Unfinished Business: South Africa, Apartheid and Truth

Review
“A brilliant and important book that should be read by everybody interested in the truth behind the ‘truth and reconciliation’ hype of the new South Arica. In the finest tradtiions of fearless, independent journalism, Terry Bell reveals the cover-ups and charades that allowed the shock troops of apartheid to get away with a crime against humanity.” — John Pilger

“Incredibly illuminating … woven together into a narrative with great skill.” – Mahmood Mamdani

“During the apartheid era in South Africa, the ruthless security apparatus of the state committed criomes against humanity, invaded and destabilised neighbouring states, stymied the future of generations of blavk Africans; and they continue to wield considerable power.

Unfinished Business is a startling and revealing account of the rise and fall of a doomed system of racial domination that raises questions about the fate of the new South Africa.” — Linton Kwesi Johnson A well-researched and brilliant expose of the apartheid system.”” — City Press, South Africa

A closely argued critique of the hearings of the Truth and Reconciliation Commission. — New Internationalist, 1 April 2004

A well-researched and brilliant exposé of the apartheid system. — City Press, South Africa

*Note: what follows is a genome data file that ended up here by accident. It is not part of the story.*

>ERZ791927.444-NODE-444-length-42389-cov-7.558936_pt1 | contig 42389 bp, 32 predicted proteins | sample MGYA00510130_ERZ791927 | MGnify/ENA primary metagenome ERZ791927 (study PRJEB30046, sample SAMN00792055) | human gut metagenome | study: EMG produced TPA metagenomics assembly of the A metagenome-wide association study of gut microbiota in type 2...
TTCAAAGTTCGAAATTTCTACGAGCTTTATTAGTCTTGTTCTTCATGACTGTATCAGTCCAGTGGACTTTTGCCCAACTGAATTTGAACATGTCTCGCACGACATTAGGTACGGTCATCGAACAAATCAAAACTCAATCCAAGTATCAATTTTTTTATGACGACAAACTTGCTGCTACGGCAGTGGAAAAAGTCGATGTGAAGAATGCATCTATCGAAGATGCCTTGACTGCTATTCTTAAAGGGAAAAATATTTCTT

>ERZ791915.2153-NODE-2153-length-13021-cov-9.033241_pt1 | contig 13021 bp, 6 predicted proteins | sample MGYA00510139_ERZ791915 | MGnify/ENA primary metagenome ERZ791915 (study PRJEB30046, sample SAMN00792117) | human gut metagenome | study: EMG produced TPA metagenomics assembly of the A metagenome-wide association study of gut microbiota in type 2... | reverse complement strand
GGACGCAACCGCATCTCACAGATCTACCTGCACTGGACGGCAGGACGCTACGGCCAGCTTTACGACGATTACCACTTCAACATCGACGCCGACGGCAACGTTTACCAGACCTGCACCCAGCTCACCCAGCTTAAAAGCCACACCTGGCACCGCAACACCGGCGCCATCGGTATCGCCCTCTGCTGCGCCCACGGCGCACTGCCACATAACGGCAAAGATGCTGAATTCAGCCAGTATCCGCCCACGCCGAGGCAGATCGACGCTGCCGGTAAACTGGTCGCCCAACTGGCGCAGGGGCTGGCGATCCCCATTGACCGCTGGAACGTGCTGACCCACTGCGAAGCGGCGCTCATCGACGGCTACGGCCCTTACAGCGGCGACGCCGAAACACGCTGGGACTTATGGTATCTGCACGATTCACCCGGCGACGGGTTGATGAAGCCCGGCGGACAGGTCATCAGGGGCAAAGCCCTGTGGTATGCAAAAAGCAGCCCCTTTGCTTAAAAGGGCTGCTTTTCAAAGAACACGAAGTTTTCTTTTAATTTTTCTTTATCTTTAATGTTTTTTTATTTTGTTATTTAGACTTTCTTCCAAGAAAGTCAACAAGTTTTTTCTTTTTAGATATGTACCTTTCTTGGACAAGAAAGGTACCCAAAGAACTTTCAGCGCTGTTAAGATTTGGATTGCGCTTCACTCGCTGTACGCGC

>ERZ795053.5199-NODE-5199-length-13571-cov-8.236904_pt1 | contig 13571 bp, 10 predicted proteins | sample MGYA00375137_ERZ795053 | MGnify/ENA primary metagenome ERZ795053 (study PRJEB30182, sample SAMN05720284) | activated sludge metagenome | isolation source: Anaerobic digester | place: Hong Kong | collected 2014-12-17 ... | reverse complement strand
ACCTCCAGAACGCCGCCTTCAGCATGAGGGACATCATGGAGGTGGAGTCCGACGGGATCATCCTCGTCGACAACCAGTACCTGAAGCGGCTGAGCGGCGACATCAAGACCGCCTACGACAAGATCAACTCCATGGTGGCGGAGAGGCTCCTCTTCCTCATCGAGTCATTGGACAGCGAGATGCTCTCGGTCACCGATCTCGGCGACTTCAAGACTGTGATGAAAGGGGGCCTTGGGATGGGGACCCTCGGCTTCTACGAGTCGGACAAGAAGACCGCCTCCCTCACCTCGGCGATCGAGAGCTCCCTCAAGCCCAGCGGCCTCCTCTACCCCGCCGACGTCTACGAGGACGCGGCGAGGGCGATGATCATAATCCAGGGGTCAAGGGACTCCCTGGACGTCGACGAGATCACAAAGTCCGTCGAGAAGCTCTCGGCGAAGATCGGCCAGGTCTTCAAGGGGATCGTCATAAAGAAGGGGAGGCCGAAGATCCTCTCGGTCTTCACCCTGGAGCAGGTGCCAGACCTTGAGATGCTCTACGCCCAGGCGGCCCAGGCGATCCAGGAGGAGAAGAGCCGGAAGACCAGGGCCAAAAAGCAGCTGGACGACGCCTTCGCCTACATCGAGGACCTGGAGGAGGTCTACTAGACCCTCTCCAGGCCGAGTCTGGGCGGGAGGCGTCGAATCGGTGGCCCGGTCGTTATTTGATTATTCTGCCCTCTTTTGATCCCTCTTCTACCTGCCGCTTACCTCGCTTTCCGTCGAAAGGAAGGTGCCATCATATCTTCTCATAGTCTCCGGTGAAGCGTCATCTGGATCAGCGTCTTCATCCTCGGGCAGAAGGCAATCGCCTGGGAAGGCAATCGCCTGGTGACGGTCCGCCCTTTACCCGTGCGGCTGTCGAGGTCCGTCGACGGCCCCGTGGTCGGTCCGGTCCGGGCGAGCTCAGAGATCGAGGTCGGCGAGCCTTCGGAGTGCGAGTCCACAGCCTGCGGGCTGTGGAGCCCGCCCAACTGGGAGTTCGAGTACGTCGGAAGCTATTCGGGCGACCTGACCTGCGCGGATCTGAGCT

Product Description
Many people, both in South Africa and abroad, hoped that the Truth and Reconciliation Commission established in 1996 would uncover the hidden history of South Africa’s apartheid past. It is a widely propagated myth that it did so. In fact, most of the thirty-three-year mandate of the Commission was ignored. Behind a façade of time constraints and managerial short comings, some intended investigations never proceeded, others were bungled. Most importantly, no serious examination was made of the system that gave rise to some of the most horrific, racist social engineering of modern times.

Unfinished Business pulls back the curtain on the “political miracle” of the new South Africa to reveal some of the real stories in its past: how the Afrikaner Broederbond operated, the murderous activities of the South African security forces in Transkei, the citation of De Klerk as a defendant in a civil action for murder at exactly the moment he was traveling to Oslo to collect a Nobel peace prize, and many others.

Seeking to probe where the Commission failed or feared to tread, this books asks how long South Africa’s miracle might be expected to last.

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